Former San Diego State senior running back Donnel Pumphrey made history in his last college game. Entering the Las Vegas Bowl against Houston, Pumphrey needed 108 yards to pass Ron Dayne for first place on the NCAA’s official all-time rushing list for FBS (or Division I-A) players. And Pumphrey did it, clearing Dayne’s 6,397-yard mark in the fourth quarter last December.
He was selected in the fourth round of the NFL Draft on Saturday by the Philadelphia Eagles.
This achievement isn’t as straightforward as it sounds. The NCAA’s official record book has a policy not to include bowl or other postseason stats from before 2002, but it does count all bowl stats accrued since then. The all-time list including postseason stats for everyone is here, via Sports Reference. Dayne is on top of it.
Pumphrey gets the benefit of his numbers from four bowl games in four years, and they’re substantial. He had 213 bowl rushing yards coming into Saturday, plus another 200 in Mountain West title games. That’s 413 yards Pumphrey gets credit for compared to Dayne, not yet counting this year’s numbers.
Dayne’s real rushing total, counting postseason games, is 7,125 yards, all earned at Wisconsin from the 1996 to 1999 seasons. Dayne congratulated Pumphrey while also pointing out that number.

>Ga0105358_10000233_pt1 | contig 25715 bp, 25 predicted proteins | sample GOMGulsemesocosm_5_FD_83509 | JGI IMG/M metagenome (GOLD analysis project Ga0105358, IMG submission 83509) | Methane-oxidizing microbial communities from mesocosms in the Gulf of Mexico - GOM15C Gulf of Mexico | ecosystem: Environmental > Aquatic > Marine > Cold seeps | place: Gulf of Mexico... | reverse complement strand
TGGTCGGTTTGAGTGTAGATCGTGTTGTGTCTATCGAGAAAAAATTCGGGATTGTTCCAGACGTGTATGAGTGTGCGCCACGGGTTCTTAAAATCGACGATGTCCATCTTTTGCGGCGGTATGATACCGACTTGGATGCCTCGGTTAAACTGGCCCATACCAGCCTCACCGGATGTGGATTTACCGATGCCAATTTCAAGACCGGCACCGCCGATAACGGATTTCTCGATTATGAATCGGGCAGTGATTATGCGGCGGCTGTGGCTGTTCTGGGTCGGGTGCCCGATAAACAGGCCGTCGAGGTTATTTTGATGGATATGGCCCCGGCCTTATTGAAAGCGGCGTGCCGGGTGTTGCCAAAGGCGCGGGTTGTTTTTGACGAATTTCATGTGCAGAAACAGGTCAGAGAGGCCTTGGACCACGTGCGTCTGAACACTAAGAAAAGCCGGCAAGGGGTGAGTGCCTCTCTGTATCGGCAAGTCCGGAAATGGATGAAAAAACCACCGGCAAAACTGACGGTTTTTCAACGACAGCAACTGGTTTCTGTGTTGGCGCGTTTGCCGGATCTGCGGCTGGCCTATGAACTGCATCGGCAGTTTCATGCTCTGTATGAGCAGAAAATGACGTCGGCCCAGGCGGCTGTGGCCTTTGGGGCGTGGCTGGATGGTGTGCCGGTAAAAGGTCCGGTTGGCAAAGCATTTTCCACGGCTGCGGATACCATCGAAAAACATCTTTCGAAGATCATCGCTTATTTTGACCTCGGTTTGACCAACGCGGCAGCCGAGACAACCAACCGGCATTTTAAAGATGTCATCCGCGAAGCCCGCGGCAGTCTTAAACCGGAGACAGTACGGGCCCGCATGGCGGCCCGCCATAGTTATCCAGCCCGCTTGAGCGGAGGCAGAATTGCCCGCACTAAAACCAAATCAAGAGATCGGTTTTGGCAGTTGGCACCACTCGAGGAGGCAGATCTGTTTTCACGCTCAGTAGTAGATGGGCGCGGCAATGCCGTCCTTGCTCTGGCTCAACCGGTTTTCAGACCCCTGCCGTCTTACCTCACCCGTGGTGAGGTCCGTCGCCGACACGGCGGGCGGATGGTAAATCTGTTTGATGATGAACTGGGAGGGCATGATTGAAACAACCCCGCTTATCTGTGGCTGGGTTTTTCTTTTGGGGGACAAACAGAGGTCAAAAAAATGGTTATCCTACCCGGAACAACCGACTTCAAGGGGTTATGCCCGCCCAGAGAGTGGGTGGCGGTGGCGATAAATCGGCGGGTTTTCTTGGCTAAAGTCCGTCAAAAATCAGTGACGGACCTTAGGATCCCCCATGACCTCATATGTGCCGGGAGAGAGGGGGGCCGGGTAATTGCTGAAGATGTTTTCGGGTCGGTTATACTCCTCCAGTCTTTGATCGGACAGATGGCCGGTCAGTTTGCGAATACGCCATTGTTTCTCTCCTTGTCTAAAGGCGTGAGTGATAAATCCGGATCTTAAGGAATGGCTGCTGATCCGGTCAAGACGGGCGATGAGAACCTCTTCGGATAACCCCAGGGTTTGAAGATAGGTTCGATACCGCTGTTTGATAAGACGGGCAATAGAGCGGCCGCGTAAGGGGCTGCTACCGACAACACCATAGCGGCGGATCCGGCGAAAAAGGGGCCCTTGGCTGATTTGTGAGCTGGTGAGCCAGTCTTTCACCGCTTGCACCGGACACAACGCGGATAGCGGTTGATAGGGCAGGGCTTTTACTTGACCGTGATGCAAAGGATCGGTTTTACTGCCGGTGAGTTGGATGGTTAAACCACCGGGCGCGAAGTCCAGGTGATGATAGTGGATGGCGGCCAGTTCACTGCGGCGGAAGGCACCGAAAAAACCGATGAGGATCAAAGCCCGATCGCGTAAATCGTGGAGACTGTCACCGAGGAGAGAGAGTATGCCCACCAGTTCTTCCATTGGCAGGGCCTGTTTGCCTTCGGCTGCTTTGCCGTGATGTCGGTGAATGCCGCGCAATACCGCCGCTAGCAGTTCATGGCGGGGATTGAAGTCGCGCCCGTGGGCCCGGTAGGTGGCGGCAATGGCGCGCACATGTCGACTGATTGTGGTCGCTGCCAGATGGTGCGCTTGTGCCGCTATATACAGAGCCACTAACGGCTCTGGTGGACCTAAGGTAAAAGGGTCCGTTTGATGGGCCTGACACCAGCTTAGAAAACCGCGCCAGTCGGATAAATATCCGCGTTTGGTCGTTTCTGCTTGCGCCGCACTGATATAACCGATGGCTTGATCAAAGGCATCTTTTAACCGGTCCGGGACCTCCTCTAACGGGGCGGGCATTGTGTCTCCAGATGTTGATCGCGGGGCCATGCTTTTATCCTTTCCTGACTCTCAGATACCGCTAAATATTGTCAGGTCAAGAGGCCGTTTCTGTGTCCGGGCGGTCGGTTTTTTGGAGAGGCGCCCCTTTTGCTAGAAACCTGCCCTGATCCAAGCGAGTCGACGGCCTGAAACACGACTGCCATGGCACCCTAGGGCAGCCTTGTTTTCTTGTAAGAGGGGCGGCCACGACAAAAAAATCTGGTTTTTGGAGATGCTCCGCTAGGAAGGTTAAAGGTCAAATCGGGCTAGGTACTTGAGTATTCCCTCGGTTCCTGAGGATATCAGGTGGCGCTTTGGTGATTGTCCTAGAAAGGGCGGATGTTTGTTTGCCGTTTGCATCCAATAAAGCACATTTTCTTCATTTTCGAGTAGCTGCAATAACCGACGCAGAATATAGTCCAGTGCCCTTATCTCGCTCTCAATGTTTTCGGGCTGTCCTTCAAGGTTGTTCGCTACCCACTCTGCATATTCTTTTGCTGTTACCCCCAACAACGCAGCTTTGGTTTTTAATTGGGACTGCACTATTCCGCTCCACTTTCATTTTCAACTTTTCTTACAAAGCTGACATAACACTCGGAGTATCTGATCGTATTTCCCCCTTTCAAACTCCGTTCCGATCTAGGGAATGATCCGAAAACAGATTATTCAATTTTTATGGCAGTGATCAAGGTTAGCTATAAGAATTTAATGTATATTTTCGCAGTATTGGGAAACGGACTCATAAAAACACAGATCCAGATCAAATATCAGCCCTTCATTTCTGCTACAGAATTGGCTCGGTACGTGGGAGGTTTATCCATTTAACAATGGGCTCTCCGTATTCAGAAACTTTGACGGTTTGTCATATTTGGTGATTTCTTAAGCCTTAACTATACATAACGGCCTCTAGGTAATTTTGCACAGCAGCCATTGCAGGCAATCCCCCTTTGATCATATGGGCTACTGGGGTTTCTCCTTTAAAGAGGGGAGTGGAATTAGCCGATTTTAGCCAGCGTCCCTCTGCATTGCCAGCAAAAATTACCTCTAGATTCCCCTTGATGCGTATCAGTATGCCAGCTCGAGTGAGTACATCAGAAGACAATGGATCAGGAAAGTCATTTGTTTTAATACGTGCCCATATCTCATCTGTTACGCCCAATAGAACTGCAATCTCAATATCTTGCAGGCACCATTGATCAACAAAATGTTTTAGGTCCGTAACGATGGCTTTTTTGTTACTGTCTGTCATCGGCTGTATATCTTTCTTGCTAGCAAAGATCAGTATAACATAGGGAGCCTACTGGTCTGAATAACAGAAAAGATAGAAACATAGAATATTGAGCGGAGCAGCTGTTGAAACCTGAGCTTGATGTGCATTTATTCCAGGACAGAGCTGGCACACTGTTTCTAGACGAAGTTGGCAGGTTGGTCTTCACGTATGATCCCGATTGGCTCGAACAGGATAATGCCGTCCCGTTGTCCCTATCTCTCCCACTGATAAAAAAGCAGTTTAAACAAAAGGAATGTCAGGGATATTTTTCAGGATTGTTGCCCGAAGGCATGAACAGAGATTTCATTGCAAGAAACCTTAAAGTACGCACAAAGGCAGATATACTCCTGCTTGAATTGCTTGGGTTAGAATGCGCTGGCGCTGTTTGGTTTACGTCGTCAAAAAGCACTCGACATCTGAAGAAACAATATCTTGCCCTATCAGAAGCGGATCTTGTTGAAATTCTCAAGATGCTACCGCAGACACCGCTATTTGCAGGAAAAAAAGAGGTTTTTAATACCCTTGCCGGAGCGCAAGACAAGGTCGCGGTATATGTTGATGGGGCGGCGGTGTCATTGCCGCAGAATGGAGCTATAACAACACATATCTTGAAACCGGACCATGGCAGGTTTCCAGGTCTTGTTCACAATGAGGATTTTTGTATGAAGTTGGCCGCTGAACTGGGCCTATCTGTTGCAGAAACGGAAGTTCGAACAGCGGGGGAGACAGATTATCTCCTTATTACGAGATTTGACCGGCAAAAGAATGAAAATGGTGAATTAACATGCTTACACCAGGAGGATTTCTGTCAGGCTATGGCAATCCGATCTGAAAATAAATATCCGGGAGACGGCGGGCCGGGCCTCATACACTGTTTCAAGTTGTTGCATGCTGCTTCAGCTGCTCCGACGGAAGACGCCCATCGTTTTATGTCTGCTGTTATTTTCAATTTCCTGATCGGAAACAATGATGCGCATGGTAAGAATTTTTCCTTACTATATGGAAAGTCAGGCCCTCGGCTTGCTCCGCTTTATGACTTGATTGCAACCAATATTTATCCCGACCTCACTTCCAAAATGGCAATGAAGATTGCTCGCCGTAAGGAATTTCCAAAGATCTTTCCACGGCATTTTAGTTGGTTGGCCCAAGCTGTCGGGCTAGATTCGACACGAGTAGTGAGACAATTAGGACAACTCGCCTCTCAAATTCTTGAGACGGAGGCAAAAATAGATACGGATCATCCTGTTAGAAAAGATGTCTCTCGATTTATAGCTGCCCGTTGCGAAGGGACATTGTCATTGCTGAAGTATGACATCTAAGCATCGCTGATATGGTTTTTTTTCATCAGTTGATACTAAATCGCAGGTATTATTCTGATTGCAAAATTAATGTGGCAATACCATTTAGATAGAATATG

The NCAA doesn’t credit Dayne with 728 postseason yards. If it did, Pumphrey would’ve entered the bowl game a full 835 yards behind Dayne. We can probably deduce he wouldn’t have been able to catch him.
The same goes for Tony Dorsett, who ran for 6,526 postseason-included yards at Pitt between 1973 and 1976. Pumphrey entered his last game 237 yards behind him for second place behind Dayne on the all-inclusive rushing list. But in the NCAA’s view, Pumphrey entered the day 208 yards up on Dorsett.
None of this is to denigrate Pumphrey, a great player wrapping up a great career. He is, indeed, among the most prolific runners ever to play college football. He got to have a deserved, cool moment with his dad on the field after the game.
He just wasn’t more prolific than Dayne and Dorsett, no matter how the NCAA decides to count yards.